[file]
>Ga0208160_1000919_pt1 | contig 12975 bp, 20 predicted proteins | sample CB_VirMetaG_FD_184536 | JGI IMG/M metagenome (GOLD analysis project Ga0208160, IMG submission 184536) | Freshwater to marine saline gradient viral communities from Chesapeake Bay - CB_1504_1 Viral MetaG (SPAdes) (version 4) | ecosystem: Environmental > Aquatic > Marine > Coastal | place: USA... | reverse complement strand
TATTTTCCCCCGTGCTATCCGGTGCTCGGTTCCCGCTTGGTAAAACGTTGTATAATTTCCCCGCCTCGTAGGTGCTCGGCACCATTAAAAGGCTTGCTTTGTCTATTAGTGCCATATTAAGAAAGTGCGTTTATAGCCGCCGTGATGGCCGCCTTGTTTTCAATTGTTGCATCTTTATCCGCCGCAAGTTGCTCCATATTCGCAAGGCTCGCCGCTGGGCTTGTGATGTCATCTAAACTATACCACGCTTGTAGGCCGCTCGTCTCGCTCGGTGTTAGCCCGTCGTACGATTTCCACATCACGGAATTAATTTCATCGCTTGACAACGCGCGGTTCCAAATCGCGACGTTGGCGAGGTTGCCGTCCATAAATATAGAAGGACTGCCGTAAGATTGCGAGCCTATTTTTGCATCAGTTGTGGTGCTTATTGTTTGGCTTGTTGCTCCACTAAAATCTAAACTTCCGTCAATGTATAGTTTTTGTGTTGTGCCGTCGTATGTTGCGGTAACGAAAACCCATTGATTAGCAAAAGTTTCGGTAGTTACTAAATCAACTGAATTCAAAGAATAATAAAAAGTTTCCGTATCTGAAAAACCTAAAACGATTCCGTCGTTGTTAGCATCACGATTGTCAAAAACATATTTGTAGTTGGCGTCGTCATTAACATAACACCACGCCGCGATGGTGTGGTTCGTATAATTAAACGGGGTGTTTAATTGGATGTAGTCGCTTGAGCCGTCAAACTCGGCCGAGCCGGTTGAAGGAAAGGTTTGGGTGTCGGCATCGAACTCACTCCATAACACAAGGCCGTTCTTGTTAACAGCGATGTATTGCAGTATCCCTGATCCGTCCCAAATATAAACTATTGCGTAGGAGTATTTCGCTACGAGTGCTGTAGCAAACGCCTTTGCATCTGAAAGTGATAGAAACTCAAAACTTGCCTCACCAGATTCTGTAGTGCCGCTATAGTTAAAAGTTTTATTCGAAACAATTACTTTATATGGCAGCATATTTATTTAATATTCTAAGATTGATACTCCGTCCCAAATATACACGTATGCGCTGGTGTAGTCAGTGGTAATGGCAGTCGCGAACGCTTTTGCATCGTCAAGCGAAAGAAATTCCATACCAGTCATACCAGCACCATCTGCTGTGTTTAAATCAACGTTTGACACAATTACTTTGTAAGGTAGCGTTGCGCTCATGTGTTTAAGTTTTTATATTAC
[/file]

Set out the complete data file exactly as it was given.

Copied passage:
>Ga0208160_1000919_pt1 | contig 12975 bp, 20 predicted proteins | sample CB_VirMetaG_FD_184536 | JGI IMG/M metagenome (GOLD analysis project Ga0208160, IMG submission 184536) | Freshwater to marine saline gradient viral communities from Chesapeake Bay - CB_1504_1 Viral MetaG (SPAdes) (version 4) | ecosystem: Environmental > Aquatic > Marine > Coastal | place: USA... | reverse complement strand
TATTTTCCCCCGTGCTATCCGGTGCTCGGTTCCCGCTTGGTAAAACGTTGTATAATTTCCCCGCCTCGTAGGTGCTCGGCACCATTAAAAGGCTTGCTTTGTCTATTAGTGCCATATTAAGAAAGTGCGTTTATAGCCGCCGTGATGGCCGCCTTGTTTTCAATTGTTGCATCTTTATCCGCCGCAAGTTGCTCCATATTCGCAAGGCTCGCCGCTGGGCTTGTGATGTCATCTAAACTATACCACGCTTGTAGGCCGCTCGTCTCGCTCGGTGTTAGCCCGTCGTACGATTTCCACATCACGGAATTAATTTCATCGCTTGACAACGCGCGGTTCCAAATCGCGACGTTGGCGAGGTTGCCGTCCATAAATATAGAAGGACTGCCGTAAGATTGCGAGCCTATTTTTGCATCAGTTGTGGTGCTTATTGTTTGGCTTGTTGCTCCACTAAAATCTAAACTTCCGTCAATGTATAGTTTTTGTGTTGTGCCGTCGTATGTTGCGGTAACGAAAACCCATTGATTAGCAAAAGTTTCGGTAGTTACTAAATCAACTGAATTCAAAGAATAATAAAAAGTTTCCGTATCTGAAAAACCTAAAACGATTCCGTCGTTGTTAGCATCACGATTGTCAAAAACATATTTGTAGTTGGCGTCGTCATTAACATAACACCACGCCGCGATGGTGTGGTTCGTATAATTAAACGGGGTGTTTAATTGGATGTAGTCGCTTGAGCCGTCAAACTCGGCCGAGCCGGTTGAAGGAAAGGTTTGGGTGTCGGCATCGAACTCACTCCATAACACAAGGCCGTTCTTGTTAACAGCGATGTATTGCAGTATCCCTGATCCGTCCCAAATATAAACTATTGCGTAGGAGTATTTCGCTACGAGTGCTGTAGCAAACGCCTTTGCATCTGAAAGTGATAGAAACTCAAAACTTGCCTCACCAGATTCTGTAGTGCCGCTATAGTTAAAAGTTTTATTCGAAACAATTACTTTATATGGCAGCATATTTATTTAATATTCTAAGATTGATACTCCGTCCCAAATATACACGTATGCGCTGGTGTAGTCAGTGGTAATGGCAGTCGCGAACGCTTTTGCATCGTCAAGCGAAAGAAATTCCATACCAGTCATACCAGCACCATCTGCTGTGTTTAAATCAACGTTTGACACAATTACTTTGTAAGGTAGCGTTGCGCTCATGTGTTTAAGTTTTTATATTAC